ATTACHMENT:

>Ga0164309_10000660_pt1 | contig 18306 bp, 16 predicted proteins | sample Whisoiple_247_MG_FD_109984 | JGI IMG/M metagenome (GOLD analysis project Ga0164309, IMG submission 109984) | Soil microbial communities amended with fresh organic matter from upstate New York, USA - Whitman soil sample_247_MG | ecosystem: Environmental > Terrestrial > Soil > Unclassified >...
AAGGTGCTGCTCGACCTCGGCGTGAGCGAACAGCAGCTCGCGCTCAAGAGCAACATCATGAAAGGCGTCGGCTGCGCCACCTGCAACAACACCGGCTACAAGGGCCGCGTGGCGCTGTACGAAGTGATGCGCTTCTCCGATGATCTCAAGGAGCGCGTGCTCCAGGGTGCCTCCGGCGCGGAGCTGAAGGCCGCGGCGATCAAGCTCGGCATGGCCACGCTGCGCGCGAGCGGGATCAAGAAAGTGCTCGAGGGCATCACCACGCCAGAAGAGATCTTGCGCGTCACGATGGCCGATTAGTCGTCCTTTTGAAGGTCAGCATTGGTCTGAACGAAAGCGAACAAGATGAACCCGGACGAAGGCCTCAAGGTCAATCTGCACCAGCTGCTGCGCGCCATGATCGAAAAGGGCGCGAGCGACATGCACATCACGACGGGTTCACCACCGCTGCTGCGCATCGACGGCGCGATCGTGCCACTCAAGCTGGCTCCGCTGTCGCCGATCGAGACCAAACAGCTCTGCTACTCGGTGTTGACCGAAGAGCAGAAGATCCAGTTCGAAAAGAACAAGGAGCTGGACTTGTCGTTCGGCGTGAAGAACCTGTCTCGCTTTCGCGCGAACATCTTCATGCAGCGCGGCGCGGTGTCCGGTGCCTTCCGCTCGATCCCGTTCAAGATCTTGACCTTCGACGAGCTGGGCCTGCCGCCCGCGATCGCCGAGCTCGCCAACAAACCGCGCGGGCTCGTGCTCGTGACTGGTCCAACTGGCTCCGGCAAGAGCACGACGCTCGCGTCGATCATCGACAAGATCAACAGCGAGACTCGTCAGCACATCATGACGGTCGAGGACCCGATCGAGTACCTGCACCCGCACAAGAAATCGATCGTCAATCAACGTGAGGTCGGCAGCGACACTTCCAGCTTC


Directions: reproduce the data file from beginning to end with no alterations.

>Ga0164309_10000660_pt1 | contig 18306 bp, 16 predicted proteins | sample Whisoiple_247_MG_FD_109984 | JGI IMG/M metagenome (GOLD analysis project Ga0164309, IMG submission 109984) | Soil microbial communities amended with fresh organic matter from upstate New York, USA - Whitman soil sample_247_MG | ecosystem: Environmental > Terrestrial > Soil > Unclassified >...
AAGGTGCTGCTCGACCTCGGCGTGAGCGAACAGCAGCTCGCGCTCAAGAGCAACATCATGAAAGGCGTCGGCTGCGCCACCTGCAACAACACCGGCTACAAGGGCCGCGTGGCGCTGTACGAAGTGATGCGCTTCTCCGATGATCTCAAGGAGCGCGTGCTCCAGGGTGCCTCCGGCGCGGAGCTGAAGGCCGCGGCGATCAAGCTCGGCATGGCCACGCTGCGCGCGAGCGGGATCAAGAAAGTGCTCGAGGGCATCACCACGCCAGAAGAGATCTTGCGCGTCACGATGGCCGATTAGTCGTCCTTTTGAAGGTCAGCATTGGTCTGAACGAAAGCGAACAAGATGAACCCGGACGAAGGCCTCAAGGTCAATCTGCACCAGCTGCTGCGCGCCATGATCGAAAAGGGCGCGAGCGACATGCACATCACGACGGGTTCACCACCGCTGCTGCGCATCGACGGCGCGATCGTGCCACTCAAGCTGGCTCCGCTGTCGCCGATCGAGACCAAACAGCTCTGCTACTCGGTGTTGACCGAAGAGCAGAAGATCCAGTTCGAAAAGAACAAGGAGCTGGACTTGTCGTTCGGCGTGAAGAACCTGTCTCGCTTTCGCGCGAACATCTTCATGCAGCGCGGCGCGGTGTCCGGTGCCTTCCGCTCGATCCCGTTCAAGATCTTGACCTTCGACGAGCTGGGCCTGCCGCCCGCGATCGCCGAGCTCGCCAACAAACCGCGCGGGCTCGTGCTCGTGACTGGTCCAACTGGCTCCGGCAAGAGCACGACGCTCGCGTCGATCATCGACAAGATCAACAGCGAGACTCGTCAGCACATCATGACGGTCGAGGACCCGATCGAGTACCTGCACCCGCACAAGAAATCGATCGTCAATCAACGTGAGGTCGGCAGCGACACTTCCAGCTTC